We both loved Bogota. It is a huge, sprawling, gritty, noisy place and there was far more evidence here of social problems, in particular homelessness. That made it feel far more real than some of the more touristy places that we had been to so far. It always felt very safe and the people were as friendly as everywhere else in Colombia.
Our apartment was well placed to walk to all of the places we wanted to visit. On our first day we went to the Sunday flea market, where you could buy almost anything. Here we met a couple of radio DJs who were selling Colombian music. Gav was in his element (he used to be a DJ) as he chatted with the Colombian DJs about music and I was kept entertained by a wonderful 82 year old gentleman , dressed in a tweed jacket and smart trousers, who was doing the salsa next to the DJs stand, with a little grin on his face! We bought a couple of CDs-one of Colombian chill out music and one of different types of music from around the different regions of Colombia. Speaking of music, we also heard some fantastic musicians and singers along one of the main streets of Bogota, Carrera 7, both day and night covering a whole range of music from heavy metal to Salsa. We must mention a wonderful lady called Alba Nur who is a famous Colombian busker-she was mesmerizing to watch as she sang and danced salsa music.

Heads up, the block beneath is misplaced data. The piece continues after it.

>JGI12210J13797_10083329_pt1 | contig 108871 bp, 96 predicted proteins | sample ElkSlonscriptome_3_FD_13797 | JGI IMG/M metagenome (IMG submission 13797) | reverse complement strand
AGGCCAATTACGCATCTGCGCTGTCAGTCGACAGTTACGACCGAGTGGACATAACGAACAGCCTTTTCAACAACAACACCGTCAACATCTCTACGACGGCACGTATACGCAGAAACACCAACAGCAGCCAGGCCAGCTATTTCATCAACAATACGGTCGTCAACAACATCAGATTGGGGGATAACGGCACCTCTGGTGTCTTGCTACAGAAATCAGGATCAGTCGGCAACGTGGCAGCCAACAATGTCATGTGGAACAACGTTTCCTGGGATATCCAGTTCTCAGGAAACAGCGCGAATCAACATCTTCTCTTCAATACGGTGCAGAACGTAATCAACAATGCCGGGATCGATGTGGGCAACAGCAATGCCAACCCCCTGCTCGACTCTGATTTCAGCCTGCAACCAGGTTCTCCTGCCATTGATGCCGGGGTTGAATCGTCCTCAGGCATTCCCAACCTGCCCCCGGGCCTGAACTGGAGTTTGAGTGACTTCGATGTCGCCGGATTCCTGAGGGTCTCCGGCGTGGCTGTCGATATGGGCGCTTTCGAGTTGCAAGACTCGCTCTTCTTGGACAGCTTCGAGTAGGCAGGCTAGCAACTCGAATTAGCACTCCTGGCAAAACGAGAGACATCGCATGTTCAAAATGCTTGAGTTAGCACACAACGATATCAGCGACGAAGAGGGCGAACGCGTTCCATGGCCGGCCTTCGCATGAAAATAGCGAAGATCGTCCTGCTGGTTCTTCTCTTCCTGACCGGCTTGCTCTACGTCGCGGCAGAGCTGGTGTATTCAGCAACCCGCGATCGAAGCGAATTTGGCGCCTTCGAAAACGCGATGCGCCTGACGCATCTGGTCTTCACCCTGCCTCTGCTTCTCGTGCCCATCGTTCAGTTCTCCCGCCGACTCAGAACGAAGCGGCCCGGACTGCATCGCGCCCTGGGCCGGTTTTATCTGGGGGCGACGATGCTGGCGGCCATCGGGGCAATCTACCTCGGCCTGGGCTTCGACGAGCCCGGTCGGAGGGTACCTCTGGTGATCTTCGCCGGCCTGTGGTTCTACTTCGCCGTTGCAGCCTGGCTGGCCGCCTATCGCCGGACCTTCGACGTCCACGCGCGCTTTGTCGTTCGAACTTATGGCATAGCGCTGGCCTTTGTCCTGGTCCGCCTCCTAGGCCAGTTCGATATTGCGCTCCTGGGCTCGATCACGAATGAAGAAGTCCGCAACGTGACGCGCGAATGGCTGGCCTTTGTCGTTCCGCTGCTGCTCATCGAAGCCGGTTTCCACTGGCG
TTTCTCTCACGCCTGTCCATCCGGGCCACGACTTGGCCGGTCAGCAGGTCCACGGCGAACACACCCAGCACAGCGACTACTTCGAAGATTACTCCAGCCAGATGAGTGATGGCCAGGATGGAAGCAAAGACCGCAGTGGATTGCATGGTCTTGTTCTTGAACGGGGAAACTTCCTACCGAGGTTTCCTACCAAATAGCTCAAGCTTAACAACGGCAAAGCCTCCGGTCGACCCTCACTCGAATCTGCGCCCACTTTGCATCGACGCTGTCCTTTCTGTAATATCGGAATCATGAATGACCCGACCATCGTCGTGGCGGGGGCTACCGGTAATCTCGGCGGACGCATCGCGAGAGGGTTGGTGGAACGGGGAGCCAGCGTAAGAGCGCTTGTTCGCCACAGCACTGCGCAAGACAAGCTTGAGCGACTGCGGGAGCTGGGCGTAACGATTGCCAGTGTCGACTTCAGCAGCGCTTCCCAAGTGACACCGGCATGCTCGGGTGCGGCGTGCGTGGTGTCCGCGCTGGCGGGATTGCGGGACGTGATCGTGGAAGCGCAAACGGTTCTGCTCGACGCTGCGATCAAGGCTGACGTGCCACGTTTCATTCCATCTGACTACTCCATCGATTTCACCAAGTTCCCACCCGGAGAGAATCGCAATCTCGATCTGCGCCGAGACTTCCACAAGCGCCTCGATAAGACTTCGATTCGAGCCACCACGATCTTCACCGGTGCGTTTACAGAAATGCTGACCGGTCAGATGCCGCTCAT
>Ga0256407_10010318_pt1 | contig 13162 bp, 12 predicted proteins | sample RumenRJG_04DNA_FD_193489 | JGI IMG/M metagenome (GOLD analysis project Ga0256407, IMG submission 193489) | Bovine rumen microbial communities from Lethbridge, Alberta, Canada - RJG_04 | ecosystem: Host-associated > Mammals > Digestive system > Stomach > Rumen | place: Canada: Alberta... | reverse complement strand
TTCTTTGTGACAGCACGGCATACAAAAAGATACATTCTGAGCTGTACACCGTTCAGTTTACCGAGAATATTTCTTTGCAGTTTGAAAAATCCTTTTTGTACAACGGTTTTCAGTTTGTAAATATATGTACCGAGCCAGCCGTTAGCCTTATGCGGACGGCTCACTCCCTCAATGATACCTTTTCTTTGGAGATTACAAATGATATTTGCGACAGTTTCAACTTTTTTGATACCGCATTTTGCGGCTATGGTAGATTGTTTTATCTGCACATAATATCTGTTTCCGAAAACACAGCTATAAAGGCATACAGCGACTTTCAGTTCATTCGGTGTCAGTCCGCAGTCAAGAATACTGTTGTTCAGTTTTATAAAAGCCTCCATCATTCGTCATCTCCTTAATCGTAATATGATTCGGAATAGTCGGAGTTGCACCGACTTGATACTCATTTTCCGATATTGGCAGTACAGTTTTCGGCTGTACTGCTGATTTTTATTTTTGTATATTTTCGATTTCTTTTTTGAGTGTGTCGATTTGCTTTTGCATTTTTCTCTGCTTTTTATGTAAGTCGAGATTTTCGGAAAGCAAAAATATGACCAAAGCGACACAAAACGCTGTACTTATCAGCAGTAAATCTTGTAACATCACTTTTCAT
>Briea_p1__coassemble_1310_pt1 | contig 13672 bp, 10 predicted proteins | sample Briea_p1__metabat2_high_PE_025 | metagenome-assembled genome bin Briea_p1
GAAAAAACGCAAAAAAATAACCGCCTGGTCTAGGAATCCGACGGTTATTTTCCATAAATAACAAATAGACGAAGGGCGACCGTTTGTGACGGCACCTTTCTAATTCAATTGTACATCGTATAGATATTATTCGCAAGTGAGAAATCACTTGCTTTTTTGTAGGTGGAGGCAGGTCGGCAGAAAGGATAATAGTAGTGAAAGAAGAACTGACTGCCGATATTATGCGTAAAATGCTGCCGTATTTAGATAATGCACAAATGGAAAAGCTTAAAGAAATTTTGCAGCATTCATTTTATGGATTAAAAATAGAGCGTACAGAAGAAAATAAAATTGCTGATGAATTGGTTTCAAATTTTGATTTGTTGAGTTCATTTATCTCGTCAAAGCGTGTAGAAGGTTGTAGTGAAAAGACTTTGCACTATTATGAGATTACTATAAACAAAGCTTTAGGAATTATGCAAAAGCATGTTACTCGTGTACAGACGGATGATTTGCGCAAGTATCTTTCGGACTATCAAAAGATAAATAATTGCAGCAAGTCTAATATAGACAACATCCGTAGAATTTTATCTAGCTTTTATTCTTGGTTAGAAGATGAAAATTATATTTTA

We spent a fascinating 3 hours on the Bogota graffiti tour learning about the techniques, artists, history, socio-political representations and meanings behind the murals. Some graffiti artists focus on Colombia’s social and political struggles. One of the main sources of inspiration is the decades-long armed conflict between the government, paramilitary squads and left-wing guerrilla groups, that has left at least 50,000 dead and forced more than 4 million people to flee their homes.
Graffiti in Bogotá is prohibited rather than illegal, which ironically means the capital is now streets ahead when it comes to fine artwork. Other cities, where street art is banned, experience more tagging and poor quality work because artists are on the run from the law. In Bogotá, it’s not unusual to see a team of artists with spray paints and stepladders spending a day on a single mural, often with the owner’s encouragement or payment. The relative freedom Bogotá’s street artists have become accustomed too, however, may be about to change. After 12 years of leftwing leaders, in January the city re-elected a centre-right mayor from the late 1990s, Enrique Peñalosa, who comes down on the side of those who believe the uncontrolled spread of graffiti is a blight on the city. This new mayor is pushing through less tolerant graffiti laws and could even start painting over many works in the city. It will be interesting to see how the city’s thousands of street artists will react.
We also went on a walking tour of Bogota which told us some of the history of the City and of the country, including the rise of guerilla groups in Colombia. On the 23rd June 2016, the Colombian government and FARC guerrillas have declared the final day of one of the world’s oldest wars with the signing of a ceasefire agreement to end more than 50 years of bloodshed. Although a final peace deal will require approval in a referendum, the formal cessation of hostilities between the two main combatants and the Farc’s acceptance of disarmament are key steps towards resolving a war that has caused more than 250,000 deaths and the displacement of more than 6 million people.